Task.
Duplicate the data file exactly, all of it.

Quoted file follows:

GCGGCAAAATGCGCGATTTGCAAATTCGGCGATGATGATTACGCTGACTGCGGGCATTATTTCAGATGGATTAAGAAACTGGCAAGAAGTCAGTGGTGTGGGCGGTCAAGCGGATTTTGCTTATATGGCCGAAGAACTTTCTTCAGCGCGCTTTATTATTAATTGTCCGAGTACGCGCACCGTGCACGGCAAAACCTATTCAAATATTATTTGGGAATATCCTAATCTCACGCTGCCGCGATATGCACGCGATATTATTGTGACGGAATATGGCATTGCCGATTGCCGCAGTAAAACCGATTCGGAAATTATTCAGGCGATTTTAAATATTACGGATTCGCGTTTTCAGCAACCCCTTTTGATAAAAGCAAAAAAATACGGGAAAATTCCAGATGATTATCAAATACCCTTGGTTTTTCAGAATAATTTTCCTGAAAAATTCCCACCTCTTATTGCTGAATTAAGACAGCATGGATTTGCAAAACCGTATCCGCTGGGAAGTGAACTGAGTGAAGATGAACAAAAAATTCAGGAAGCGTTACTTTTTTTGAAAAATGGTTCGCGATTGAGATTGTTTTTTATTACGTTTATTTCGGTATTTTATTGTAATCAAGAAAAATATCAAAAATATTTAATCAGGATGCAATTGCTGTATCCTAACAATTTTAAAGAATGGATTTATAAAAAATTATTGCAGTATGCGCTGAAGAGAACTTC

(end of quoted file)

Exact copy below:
GCGGCAAAATGCGCGATTTGCAAATTCGGCGATGATGATTACGCTGACTGCGGGCATTATTTCAGATGGATTAAGAAACTGGCAAGAAGTCAGTGGTGTGGGCGGTCAAGCGGATTTTGCTTATATGGCCGAAGAACTTTCTTCAGCGCGCTTTATTATTAATTGTCCGAGTACGCGCACCGTGCACGGCAAAACCTATTCAAATATTATTTGGGAATATCCTAATCTCACGCTGCCGCGATATGCACGCGATATTATTGTGACGGAATATGGCATTGCCGATTGCCGCAGTAAAACCGATTCGGAAATTATTCAGGCGATTTTAAATATTACGGATTCGCGTTTTCAGCAACCCCTTTTGATAAAAGCAAAAAAATACGGGAAAATTCCAGATGATTATCAAATACCCTTGGTTTTTCAGAATAATTTTCCTGAAAAATTCCCACCTCTTATTGCTGAATTAAGACAGCATGGATTTGCAAAACCGTATCCGCTGGGAAGTGAACTGAGTGAAGATGAACAAAAAATTCAGGAAGCGTTACTTTTTTTGAAAAATGGTTCGCGATTGAGATTGTTTTTTATTACGTTTATTTCGGTATTTTATTGTAATCAAGAAAAATATCAAAAATATTTAATCAGGATGCAATTGCTGTATCCTAACAATTTTAAAGAATGGATTTATAAAAAATTATTGCAGTATGCGCTGAAGAGAACTTC